Mobile app developers potentially expose personal data of 100 million Android users
After examining 23 Android applications, Check Point Research noticed mobile app developers potentially exposed the personal data of over 100 million users through a variety of misconfigurations of third party cloud services.
Personal data included emails, chat messages, location, passwords and photos, which, in the hands of malicious actors could lead to fraud, identity-theft and service swipes.
CPR discovered publicly available sensitive data from real-time databases in 13 Android applications, with the number of downloads that each app has ranging from 10,000 to 10 million.
It found push notification and cloud storage keys embedded in a number of Android applications themselves.
Modern cloud-based solutions have become the new standard in the mobile application development world. Services such as cloud-based storage, real-time databases, notification management, analytics, and more are simply a click away from being integrated into applications. Yet, CPR says developers often overlook the security aspect of these services, their configuration, and their content.
CPR recently discovered that in the last few months, many application developers have left their data and millions of users' private information exposed by not following best practices when configuring and integrating third party cloud-services into their applications. The misconfiguration put users' personal data and developers' internal resources, such as access to update mechanisms, storage and more, at risk, it says.
Misconfiguring Real-Time Databases
Real-time databases allow application developers to store data on the cloud, making sure it is synchronised in real-time to every connected client. This service solves one of the most encountered problems in application development, while making sure that the database is supported for all client platforms.
However, what happens if the developers behind the application do not configure their real-time database with a simple and basic feature like authentication?
"This misconfiguration of real-time databases is not new, and continues to be widely common, affecting millions of users," CPR says.
"All CPR researchers had to do was attempt to access the data. There was nothing in place to stop the unauthorised access from happening."
While investigating the content on the publicly available database, CPR was able to recover a lot of sensitive information including email addresses, passwords, private chats, device location, user identifiers, and more.
If a malicious actor gains access to this data, it could potentially lead to service-swipes (ie. trying to use the same username-password combination on other services), fraud, and/ or identity-theft.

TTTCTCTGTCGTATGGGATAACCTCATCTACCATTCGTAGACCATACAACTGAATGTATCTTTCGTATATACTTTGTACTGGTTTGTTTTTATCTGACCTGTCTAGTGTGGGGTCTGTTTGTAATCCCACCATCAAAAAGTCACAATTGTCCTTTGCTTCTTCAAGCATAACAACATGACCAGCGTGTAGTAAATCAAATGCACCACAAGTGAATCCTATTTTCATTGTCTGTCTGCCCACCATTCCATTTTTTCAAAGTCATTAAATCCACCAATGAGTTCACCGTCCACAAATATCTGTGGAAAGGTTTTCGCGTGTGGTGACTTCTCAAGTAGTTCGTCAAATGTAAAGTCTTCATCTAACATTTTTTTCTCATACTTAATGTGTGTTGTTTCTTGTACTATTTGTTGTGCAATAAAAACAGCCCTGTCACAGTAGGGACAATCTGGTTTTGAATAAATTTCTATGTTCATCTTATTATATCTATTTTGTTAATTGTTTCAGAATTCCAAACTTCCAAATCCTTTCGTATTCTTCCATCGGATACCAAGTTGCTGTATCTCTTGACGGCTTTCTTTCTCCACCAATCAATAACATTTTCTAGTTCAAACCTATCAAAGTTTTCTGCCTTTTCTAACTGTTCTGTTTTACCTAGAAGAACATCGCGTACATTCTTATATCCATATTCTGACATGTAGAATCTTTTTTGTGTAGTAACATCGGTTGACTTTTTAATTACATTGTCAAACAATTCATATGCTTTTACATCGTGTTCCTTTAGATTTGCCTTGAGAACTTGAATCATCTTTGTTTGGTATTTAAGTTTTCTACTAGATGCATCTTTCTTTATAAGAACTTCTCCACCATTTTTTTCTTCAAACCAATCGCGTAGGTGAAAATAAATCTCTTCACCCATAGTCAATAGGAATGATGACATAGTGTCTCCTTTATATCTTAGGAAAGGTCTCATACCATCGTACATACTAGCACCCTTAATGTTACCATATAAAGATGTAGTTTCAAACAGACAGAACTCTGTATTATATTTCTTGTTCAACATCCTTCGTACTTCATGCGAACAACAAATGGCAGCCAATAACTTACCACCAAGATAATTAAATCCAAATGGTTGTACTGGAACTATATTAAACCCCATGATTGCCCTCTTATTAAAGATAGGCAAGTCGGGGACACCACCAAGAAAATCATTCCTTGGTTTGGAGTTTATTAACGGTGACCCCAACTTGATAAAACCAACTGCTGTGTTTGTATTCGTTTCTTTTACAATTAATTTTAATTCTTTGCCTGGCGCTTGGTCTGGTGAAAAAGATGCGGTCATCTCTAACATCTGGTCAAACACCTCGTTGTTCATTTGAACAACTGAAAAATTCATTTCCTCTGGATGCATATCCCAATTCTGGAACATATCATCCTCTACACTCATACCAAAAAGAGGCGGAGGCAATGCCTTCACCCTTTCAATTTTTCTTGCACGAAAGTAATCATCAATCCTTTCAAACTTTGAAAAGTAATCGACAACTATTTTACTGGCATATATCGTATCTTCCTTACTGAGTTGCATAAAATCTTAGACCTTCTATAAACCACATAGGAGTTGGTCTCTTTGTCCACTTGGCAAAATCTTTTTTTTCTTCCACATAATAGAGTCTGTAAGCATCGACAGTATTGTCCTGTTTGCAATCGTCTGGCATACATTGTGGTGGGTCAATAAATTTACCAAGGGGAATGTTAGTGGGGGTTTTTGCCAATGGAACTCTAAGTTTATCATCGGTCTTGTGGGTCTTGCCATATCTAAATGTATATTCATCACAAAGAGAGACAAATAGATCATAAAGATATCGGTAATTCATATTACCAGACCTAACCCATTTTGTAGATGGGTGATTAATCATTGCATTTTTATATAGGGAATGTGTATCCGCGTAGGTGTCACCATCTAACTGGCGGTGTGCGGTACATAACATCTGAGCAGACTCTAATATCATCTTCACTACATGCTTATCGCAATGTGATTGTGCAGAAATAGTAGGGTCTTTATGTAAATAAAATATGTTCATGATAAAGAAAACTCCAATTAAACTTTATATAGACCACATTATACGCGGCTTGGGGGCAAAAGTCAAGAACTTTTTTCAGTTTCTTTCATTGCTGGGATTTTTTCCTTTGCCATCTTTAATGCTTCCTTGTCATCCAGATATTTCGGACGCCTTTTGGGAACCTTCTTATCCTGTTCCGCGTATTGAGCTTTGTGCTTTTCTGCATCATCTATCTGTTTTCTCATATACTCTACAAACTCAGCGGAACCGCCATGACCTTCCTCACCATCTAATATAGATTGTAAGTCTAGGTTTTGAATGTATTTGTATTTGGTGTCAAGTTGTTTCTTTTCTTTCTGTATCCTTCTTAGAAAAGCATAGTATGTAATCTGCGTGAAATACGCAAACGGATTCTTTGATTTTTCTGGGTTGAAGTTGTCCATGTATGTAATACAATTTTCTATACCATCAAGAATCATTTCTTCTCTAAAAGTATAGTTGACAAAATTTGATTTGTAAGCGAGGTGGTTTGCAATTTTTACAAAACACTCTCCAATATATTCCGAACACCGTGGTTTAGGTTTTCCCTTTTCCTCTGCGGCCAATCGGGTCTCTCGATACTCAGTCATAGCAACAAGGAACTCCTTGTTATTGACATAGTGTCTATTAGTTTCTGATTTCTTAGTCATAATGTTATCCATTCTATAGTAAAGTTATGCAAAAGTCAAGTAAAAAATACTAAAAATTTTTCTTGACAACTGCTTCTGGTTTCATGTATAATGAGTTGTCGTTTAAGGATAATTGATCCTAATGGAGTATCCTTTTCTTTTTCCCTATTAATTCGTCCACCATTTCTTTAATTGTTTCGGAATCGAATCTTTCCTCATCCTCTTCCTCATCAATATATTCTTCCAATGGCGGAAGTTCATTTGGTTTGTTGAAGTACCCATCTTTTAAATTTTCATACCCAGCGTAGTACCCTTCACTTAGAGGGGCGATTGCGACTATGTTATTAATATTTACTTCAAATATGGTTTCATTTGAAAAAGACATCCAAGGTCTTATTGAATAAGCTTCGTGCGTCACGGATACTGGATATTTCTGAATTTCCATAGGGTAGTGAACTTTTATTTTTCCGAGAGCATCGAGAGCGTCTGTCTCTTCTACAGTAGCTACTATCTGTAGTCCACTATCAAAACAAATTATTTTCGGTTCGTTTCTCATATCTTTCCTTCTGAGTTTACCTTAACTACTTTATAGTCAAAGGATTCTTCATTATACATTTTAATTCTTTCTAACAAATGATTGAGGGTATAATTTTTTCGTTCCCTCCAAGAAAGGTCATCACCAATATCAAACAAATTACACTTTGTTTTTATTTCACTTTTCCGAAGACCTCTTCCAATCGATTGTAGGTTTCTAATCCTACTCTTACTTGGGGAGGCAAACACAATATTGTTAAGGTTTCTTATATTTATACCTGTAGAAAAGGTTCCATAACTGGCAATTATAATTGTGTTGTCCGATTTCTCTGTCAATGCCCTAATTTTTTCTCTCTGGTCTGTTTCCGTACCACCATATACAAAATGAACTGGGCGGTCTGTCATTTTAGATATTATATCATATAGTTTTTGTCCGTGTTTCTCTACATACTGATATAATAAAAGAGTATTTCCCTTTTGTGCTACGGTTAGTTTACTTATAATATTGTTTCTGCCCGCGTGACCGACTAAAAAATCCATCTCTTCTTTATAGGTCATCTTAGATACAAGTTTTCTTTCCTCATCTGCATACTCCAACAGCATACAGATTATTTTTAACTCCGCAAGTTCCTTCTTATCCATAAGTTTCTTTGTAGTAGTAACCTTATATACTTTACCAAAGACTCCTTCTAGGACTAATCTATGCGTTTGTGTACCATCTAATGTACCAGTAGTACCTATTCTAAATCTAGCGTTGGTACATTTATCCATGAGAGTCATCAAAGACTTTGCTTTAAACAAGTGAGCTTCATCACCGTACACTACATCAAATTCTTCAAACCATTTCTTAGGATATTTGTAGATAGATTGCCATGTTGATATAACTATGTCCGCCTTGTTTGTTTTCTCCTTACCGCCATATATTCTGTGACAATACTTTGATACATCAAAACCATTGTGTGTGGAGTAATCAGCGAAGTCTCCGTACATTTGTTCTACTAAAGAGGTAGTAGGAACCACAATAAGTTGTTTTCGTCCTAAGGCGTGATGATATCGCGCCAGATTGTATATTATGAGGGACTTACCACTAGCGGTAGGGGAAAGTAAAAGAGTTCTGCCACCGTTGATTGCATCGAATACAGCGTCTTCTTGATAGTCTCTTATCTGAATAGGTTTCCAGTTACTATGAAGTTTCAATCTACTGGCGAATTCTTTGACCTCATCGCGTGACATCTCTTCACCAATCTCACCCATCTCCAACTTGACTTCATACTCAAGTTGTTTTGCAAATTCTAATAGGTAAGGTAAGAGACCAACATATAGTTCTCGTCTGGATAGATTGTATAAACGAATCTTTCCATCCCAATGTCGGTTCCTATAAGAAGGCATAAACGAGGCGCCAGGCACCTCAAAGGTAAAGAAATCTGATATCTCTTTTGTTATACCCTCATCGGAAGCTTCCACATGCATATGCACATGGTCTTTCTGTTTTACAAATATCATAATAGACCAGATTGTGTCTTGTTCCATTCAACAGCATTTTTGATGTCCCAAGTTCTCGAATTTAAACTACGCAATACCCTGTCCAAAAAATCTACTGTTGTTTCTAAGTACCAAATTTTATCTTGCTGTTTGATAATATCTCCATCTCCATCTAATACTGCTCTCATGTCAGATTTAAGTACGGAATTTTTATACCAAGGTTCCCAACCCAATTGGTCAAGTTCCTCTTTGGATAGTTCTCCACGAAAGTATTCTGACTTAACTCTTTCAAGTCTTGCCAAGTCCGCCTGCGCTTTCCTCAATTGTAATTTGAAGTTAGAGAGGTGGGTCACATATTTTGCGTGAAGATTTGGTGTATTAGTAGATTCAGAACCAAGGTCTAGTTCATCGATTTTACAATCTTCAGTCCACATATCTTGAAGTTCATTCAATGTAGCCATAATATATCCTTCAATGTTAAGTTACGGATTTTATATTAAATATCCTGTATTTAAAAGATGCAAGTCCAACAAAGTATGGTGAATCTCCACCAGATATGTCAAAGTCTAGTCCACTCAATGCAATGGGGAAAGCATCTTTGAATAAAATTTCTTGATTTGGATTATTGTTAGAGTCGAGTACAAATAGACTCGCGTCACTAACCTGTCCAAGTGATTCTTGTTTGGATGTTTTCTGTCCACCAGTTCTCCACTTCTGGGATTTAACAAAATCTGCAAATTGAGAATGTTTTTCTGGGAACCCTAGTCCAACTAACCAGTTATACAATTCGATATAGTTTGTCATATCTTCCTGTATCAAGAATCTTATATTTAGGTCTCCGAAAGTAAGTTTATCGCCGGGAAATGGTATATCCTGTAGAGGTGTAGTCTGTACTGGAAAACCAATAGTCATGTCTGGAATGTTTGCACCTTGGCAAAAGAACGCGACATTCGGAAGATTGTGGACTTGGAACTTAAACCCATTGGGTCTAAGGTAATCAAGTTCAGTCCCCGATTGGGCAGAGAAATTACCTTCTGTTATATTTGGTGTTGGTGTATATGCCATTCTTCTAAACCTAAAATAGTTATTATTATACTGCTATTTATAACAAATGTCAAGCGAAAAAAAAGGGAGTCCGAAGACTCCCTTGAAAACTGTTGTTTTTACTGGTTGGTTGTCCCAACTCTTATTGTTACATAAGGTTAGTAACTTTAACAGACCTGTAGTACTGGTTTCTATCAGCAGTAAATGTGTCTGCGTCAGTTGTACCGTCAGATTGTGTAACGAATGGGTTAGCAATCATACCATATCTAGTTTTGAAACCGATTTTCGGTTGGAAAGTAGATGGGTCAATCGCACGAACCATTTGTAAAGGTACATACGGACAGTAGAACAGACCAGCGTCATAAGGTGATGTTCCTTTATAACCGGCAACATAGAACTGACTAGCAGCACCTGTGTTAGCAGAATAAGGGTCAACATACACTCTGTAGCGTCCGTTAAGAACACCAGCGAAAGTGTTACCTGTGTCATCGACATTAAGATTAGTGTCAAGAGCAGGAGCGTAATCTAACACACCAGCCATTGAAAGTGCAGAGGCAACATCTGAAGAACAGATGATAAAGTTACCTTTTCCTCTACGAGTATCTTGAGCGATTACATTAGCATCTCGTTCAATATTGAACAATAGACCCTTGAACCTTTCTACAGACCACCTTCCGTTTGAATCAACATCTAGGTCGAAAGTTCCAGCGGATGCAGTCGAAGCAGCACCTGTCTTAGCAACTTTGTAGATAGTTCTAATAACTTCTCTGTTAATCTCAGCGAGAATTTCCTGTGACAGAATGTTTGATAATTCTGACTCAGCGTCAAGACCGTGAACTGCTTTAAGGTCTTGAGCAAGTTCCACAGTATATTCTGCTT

CPR researchers found that Astro Guru, a popular astrology, horoscope and palmistry app with more than 10 million downloads, has this misconfiguration. After users input their personal information such as their name, date of birth, gender, location, email and payment details, Astro Guru provides them a personal astrology and horoscope prediction report.
"Storing personal information is one thing, but what about storing real-time data? This is what a real-time database is for," says CPR.
"Through T'Leva, a taxi app with over fifty thousand downloads, CPR researchers were able to access chat messages between drivers and passengers and retrieve users full names, phone numbers, and locations (destination and pick-up) - all by sending one request to the database," it says.
A push notification manager is one of the most widely used services in the mobile application industry. Push notifications are often used to flag new available content, display chat messages, emails, and much more. Most push notification services require a key (sometimes, more than one) to recognise the identity of the request submitter. When those keys are just embedded into the application file itself, CPR says it is very easy for hackers to take control and gain the ability to send notifications that might contain malicious links or content to all users on behalf of the developer.
"Imagine if a news-outlet application pushed a fake-news entry notification to its users directing them to a phishing page," CPR says.
"Since the notification originated from the official app, the users would assume the notification was legitimate and sent by the news outlet and not hackers."
Cloud storage on mobile applications is a practice that has skyrocketed in the last few years. It allows access to files shared by either the developer or the installed application.
With more 10 million downloads, the Screen Recorder app is used to record the users device screen and store the recordings on a cloud service. While accessing screen recordings through the cloud is a convenient feature, there can be serious implications if developers safeguard users' private passwords on the same cloud service that stores the recordings.
With a quick analysis of the application file, CPR researchers were able to recover the mentioned keys that grant access to each stored recording.
The second app, iFax, not only had the cloud storage keys embedded into the app, but also stored all fax transmissions there..
"With just analysing the app, a malicious actor could gain access to any and all documents sent by the 500,000 users who downloaded this application," CPR says.
How to protect yourself
"Mobile devices can be attacked via different ways. This includes the potential for malicious apps, network-level attacks, and exploitation of vulnerabilities within devices and the mobile OS," CPR says.
"As mobile devices become increasingly important, they have received additional attention from cybercriminals. As a result, cyber threats against these devices have become more diverse.
"An effective mobile threat defence solution needs to be able to detect and respond to a variety of different attacks while providing a positive user experience."